UN says British government in ‘state of denial’ on poverty, and how Brexit could make things worse

  • UN poverty and human rights rapporteur Philip Alston said the impact of Brexit on the poor was being treated as an ‘afterthought’
  • Child poverty rates in Britain could already be as high as 40 per cent, Alston said in a report
PUBLISHED : Saturday, 17 November, 2018, 6:49am
UPDATED : Saturday, 17 November, 2018, 7:32am

The United Nations accused the British government Friday of being in a “state of denial” about a growing rich-poor divide that would be exacerbated by Brexit.

UN poverty and human rights rapporteur Philip Alston’s 12-day fact-finding mission to Britain uncovered a “dramatic decline in the fortunes of the least well off”.

His report unveiled Friday concluded that child poverty rates in Britain could be as high as 40 per cent.

Alston said one in five Britons was living below the poverty line as defined by the British government – and that 90 per cent of single poor parents were women.

[Britain’s poverty situation is] grim and it’s clearly unnecessary
Philip Alston, UN poverty and human rights rapporteur

“It’s grim and it’s clearly unnecessary,” Alston said. “The money is there. The government decided recently to spend a windfall amount on more tax cuts for the wealthy.

“That money could have made a huge difference on the situation of people living in poverty.”

Britain has struggled through a painful decade of austerity that began in the wake of the 2008-2009 global financial crisis.

The across-the-board cuts and spending freezes affected most government programmes. The government is also restructuring welfare payments in a bid to encourage people to work.

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The programme, known as Universal Credit, is deeply unpopular and its full implementation has been repeatedly delayed amid ongoing tweaks.

Prime Minister Theresa May argues that her party’s overarching strategy has managed to cut the unemployment rate from above seven per cent in 2013 to 4.1 per cent in September.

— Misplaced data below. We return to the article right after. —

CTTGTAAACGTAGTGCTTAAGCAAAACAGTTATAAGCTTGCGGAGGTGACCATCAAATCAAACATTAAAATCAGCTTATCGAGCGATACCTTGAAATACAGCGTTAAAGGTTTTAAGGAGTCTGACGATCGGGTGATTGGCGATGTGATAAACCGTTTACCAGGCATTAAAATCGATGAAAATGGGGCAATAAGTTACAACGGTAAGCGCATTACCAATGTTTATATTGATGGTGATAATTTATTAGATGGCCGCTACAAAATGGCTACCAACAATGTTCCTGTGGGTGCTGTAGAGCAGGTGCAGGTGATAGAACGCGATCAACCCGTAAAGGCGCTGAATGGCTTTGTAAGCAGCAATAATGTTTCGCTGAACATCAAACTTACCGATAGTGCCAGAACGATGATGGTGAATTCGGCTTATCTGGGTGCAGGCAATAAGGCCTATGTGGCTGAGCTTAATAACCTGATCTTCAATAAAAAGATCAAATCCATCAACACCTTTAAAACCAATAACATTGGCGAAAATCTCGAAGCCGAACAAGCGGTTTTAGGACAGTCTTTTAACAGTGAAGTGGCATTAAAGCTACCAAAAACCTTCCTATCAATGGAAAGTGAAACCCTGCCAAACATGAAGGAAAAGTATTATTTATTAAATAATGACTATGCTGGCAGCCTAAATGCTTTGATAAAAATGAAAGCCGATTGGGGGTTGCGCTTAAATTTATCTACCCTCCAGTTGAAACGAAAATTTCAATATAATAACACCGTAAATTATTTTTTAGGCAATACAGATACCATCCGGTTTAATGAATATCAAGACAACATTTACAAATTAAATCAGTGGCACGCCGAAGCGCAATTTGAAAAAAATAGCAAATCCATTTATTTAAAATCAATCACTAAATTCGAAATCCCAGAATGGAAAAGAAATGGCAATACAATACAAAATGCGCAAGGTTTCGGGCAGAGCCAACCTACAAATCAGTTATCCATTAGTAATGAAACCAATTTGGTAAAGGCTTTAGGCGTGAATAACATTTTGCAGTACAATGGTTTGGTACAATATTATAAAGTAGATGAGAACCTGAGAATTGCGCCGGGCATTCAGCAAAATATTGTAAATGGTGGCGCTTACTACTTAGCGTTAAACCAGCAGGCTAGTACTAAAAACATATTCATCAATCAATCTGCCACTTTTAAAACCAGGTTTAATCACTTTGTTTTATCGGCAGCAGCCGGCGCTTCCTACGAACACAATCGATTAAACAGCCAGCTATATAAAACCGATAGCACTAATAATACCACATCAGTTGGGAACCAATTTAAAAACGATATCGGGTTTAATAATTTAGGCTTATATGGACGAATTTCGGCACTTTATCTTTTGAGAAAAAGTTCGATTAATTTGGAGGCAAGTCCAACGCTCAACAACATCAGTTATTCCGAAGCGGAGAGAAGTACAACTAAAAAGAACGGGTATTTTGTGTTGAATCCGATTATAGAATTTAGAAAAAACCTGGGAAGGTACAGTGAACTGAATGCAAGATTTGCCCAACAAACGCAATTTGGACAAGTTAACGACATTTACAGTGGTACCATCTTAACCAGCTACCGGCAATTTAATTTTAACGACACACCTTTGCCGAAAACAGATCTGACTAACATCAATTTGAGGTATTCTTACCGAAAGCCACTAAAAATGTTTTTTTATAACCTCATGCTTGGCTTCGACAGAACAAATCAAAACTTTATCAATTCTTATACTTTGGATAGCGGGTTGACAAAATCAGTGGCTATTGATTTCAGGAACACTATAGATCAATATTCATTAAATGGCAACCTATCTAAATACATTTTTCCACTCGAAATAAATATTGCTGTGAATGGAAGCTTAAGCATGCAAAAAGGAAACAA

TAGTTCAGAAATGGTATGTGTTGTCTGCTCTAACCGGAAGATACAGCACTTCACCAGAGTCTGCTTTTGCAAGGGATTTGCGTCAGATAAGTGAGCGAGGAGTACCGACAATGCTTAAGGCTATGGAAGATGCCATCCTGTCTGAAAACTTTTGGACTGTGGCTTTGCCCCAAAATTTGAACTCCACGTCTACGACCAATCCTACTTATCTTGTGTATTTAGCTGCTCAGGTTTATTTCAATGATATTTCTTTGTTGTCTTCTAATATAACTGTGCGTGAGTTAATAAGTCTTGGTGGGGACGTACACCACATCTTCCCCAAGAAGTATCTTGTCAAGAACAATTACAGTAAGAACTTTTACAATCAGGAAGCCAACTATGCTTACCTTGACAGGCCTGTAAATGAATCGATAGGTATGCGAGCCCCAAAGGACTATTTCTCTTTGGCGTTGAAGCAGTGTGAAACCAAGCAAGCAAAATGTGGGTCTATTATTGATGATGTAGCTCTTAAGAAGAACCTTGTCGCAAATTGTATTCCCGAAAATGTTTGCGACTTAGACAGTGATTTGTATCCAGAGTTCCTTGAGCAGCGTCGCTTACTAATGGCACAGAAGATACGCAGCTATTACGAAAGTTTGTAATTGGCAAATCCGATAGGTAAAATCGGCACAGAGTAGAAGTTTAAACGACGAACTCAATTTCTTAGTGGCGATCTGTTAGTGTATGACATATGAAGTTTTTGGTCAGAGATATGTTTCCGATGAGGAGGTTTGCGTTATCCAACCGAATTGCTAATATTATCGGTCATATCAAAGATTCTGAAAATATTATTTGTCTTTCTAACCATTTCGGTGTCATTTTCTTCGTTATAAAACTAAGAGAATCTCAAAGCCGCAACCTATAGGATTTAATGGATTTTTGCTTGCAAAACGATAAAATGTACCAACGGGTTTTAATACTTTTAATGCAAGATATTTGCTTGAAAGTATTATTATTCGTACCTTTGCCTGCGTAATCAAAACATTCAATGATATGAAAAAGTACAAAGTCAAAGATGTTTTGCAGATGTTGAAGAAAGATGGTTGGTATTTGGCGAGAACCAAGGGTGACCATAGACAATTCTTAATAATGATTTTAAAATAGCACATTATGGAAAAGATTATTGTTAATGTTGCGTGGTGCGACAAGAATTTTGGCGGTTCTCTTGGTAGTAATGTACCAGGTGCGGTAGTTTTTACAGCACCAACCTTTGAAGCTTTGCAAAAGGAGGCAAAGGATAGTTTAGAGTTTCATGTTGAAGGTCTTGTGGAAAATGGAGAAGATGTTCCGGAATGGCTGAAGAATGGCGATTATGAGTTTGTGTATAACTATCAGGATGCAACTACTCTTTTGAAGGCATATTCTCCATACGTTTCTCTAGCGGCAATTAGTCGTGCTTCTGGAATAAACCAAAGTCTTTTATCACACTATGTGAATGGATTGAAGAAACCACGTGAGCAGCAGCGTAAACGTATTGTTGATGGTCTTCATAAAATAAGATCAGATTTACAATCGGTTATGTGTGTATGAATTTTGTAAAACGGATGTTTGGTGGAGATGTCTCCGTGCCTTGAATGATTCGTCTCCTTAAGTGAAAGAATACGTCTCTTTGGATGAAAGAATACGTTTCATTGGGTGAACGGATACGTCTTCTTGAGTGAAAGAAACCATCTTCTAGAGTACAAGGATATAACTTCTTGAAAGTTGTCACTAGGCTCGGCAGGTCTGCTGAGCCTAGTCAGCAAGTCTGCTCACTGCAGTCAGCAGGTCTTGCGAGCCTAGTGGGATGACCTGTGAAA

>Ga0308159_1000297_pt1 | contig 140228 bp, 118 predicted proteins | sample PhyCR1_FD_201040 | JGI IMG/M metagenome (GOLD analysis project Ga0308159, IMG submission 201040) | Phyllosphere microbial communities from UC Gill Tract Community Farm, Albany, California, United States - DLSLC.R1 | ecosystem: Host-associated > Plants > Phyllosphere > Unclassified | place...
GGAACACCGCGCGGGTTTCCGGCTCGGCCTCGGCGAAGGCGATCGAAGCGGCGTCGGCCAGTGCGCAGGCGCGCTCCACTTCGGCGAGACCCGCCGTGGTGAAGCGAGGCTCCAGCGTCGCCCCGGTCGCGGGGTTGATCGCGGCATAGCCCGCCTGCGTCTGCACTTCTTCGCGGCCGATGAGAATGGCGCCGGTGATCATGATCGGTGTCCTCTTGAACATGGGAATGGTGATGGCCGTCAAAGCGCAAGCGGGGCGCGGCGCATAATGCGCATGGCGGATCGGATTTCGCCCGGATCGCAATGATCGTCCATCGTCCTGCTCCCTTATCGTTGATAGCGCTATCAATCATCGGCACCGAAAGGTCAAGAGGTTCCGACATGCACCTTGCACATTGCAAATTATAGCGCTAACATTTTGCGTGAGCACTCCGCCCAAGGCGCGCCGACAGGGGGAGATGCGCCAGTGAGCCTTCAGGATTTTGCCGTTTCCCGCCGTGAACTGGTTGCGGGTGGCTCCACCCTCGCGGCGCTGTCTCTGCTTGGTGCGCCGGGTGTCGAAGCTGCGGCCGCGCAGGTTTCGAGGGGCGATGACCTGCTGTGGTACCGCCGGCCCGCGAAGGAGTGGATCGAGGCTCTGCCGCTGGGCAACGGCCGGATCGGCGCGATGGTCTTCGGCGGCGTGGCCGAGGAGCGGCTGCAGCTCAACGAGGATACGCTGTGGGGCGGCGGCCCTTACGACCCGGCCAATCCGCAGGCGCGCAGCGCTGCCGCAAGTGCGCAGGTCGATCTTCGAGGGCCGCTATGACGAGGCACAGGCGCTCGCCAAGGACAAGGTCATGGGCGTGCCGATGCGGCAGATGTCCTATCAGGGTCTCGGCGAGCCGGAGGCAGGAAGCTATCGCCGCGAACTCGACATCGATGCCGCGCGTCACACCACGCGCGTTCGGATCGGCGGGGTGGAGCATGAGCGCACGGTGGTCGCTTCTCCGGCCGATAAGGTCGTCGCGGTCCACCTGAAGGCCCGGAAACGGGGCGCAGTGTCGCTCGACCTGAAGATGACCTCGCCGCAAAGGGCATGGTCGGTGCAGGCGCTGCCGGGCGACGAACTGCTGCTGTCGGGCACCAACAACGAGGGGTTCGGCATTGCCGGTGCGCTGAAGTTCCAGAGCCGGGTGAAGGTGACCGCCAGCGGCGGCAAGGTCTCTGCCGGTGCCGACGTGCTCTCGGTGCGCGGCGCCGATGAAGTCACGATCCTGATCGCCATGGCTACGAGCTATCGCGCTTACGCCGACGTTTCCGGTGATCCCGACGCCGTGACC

But Alston said the government’s approach appeared to be in breach of Britain’s obligations under UN conventions covering the rights of women and children.

It is clear to me the impact of Brexit on people in poverty is an afterthought
Philip Alston, UN poverty and human rights rapporteur

“There are quite a number of [UN convention] provisions that are not at all satisfied by existing British policies,” said Alston.

He said the government “wants to send a message that anyone who is getting benefits will be given a very hard time.

“Nothing will be simple, nothing will be pleasant. I think it wants to act in many contexts like a drill sergeant who is really punishing people for the slightest infraction to send this bigger message,” he said.

The UN report comes in the middle of a political crisis set off by May’s approach to securing a deal with the European Union as Britain prepares to split from the bloc in March.

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Alston’s conclusions on Brexit mirror those made by May’s more pro-European ministers: the economy is going to take a hit irrespective of the type of deal it strikes with Brussels.

But his report adds that Britain was doing little to plan for how this would impact the poor.

“It is clear to me the impact of Brexit on people in poverty is an afterthought,” Alston said in the report.

He said Britain stood to lose billions of pounds in EU funds that would disproportionately impact poorer areas that had benefited from them most.

Aston added that London had still not disclosed details about a “shared prosperity fund” that was meant to replace £9 billion (US$11.6 billion) in EU poverty funding through 2020.